So putting a frame back in, especially the last one, basically you want to end up with a nice flat wall here. If they're all here higgledy-piggledy and one’s pushed back and one’ss forward, then bees can escape between them. And it just looks a bit messy as well. So we want to make sure the frames are pushed forward. Now there's a little screw at the back here, which in this case has been wound out to make sure the frames are pushed forward. So there's an adjustment there, depending on the size of your box, you can also use a stick like a comb guide to go along the back here to adjust it. If you don't want to wind out those screws. 

Now to put it back in, I find the best way is to start like that. And that way you've got the spacing right between the two frames. And sometimes you might need to lever these frames over in order to make enough space. Then you can slide down that clear face like this and drop the other end in. And once you've dropped the other end in, you can then go slowly down, keeping the frame this way to form a nice flat window. If you pull it back, it might overlap with some of the other frames. That way you can just go straight down and leave your finger under there while you make sure there's no bees at this point here, because you don't want to drop and squash a bee there. There's one just there, so I’ll get that out of the way and then I can let it fall back down into position. And what we end up with is a nice flat face here. No bees can escape and we're happy.


We bought a nuc, but the brood frames have foundation on them. Is it a problem to put them in the Flow Hive with frames that don't have foundation?

It doesn't matter at all. My father likes to mix it up and have a couple with foundation and a couple without. The reason being is that the foundation in the frames that are already built will give a nice guide and get you on the way to having nice straight frames. Whereas sometimes they will and sometimes they won't, if you just dump a swarm of bees or a package of bees into an empty box with only comb guides, they will usually draw on the comb guides, but sometimes they'll just go completely sideways. So having some foundation in there isn't a bad idea. Mix it up, see what works for you. You can use plastic foundation, wax foundation or no foundation at all. There is actually one state in Australia where the law is you need to use at least a little bit of a foundation in your frame. That's an interesting one to watch out for. But in the rest of the world, I believe you can go ahead and just use the comb guides.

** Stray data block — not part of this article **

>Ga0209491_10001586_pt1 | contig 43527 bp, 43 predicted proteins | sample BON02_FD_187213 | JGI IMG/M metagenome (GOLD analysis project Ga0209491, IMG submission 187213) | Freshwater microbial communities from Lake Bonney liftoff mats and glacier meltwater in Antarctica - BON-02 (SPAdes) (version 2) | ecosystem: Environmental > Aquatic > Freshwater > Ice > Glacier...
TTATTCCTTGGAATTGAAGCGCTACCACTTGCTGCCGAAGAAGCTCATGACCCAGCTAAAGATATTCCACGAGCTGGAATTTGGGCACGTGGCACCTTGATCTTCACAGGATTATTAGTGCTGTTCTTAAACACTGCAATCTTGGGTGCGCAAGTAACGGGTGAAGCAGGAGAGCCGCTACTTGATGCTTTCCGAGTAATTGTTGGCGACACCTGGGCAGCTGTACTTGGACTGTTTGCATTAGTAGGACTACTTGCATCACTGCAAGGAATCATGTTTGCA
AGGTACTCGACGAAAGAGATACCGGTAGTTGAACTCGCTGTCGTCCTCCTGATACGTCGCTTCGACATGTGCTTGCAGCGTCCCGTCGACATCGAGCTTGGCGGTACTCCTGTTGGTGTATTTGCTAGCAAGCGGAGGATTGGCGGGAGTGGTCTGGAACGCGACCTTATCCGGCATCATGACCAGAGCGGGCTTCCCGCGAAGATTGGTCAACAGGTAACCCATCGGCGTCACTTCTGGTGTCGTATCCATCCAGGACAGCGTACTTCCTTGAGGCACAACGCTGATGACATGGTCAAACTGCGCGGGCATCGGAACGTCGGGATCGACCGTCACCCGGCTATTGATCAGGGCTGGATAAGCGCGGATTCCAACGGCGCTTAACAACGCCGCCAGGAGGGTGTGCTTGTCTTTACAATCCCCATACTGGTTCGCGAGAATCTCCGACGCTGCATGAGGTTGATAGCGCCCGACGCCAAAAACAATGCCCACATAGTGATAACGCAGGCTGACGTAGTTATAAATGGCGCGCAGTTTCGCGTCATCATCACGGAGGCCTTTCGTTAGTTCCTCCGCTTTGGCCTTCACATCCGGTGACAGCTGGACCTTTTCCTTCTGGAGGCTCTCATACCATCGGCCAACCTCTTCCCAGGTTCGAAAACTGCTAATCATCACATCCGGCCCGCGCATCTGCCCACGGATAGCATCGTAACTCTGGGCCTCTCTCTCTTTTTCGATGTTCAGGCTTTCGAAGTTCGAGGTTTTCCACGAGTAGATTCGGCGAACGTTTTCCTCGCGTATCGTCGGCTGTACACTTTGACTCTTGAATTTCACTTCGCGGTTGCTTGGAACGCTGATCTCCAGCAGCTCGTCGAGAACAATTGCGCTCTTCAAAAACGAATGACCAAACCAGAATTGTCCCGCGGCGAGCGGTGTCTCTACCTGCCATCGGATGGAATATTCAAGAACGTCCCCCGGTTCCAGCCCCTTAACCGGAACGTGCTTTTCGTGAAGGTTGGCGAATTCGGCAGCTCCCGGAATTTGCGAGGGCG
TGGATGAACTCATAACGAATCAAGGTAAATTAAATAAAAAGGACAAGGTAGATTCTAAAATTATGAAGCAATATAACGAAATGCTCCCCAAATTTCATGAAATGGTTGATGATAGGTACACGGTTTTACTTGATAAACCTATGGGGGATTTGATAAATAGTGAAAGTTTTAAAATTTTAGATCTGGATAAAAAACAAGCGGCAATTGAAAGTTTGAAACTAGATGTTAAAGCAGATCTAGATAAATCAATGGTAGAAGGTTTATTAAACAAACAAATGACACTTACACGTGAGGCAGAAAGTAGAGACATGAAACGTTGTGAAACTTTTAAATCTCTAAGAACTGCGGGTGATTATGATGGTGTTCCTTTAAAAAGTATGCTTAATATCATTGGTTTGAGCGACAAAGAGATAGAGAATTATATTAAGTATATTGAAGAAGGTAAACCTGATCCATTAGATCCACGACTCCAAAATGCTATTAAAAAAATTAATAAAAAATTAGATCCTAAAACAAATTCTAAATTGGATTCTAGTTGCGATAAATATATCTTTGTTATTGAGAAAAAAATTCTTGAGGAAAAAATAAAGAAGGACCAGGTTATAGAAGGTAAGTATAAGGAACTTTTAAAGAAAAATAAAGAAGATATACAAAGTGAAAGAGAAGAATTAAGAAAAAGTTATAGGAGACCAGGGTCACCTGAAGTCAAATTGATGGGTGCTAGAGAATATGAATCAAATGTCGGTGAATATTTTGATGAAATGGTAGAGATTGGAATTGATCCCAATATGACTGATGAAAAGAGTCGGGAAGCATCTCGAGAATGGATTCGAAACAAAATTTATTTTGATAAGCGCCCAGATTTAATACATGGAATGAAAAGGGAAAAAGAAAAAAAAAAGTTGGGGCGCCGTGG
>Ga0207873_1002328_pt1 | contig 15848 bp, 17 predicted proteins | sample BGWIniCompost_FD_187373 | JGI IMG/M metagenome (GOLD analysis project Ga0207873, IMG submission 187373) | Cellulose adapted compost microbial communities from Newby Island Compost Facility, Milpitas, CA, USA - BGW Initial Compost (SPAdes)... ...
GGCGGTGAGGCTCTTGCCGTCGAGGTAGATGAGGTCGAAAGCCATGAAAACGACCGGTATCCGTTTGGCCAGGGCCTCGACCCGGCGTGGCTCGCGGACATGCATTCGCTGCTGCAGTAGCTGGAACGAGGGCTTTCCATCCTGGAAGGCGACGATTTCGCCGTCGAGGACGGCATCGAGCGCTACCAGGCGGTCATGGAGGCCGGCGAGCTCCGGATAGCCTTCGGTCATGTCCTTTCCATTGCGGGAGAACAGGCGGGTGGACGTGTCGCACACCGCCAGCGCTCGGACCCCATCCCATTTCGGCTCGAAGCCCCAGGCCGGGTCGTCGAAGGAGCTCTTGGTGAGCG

What is the hole in the inner cover for?

So this hole allows you to do a few things, but one is you can pull that out and put a feeder there. So there are feeders you can purchase that are round, that fit well enough under the lid. And you can use that to feed the bees. Or you can just put some holes in the lid of a jar, put some sugar syrup in it, turn that upside down over that area. And the bees can feed through that hole. 

You could also decide to pull it out altogether and the bees can then use the roof cavity. And perhaps you want to put maybe a clear baking dish over this area and watch the bees build their comb in that zone as well if you want to get some honeycomb. Some people like to leave it out and let the bees right up into the roof area. But after a while, if the colony is really strong, you'll get a whole lot of comb built randomly under the roof, which can be exciting for the first few times, but it's also a mess to clean up. So I tend to keep the plug in and limit them from building comb in the roof cavity. 


Thank you very much for your questions. Do let us know what you'd like us to cover. Tune in again at the same time next week. At TheBeekeeper.org we've got experts from around the world, putting together an online course made to take you from ground zero to being quite knowledgeable in beekeeping with both practical and scientific knowledge. And that will be a way to really fast track your beekeeping if you're wishing to do so.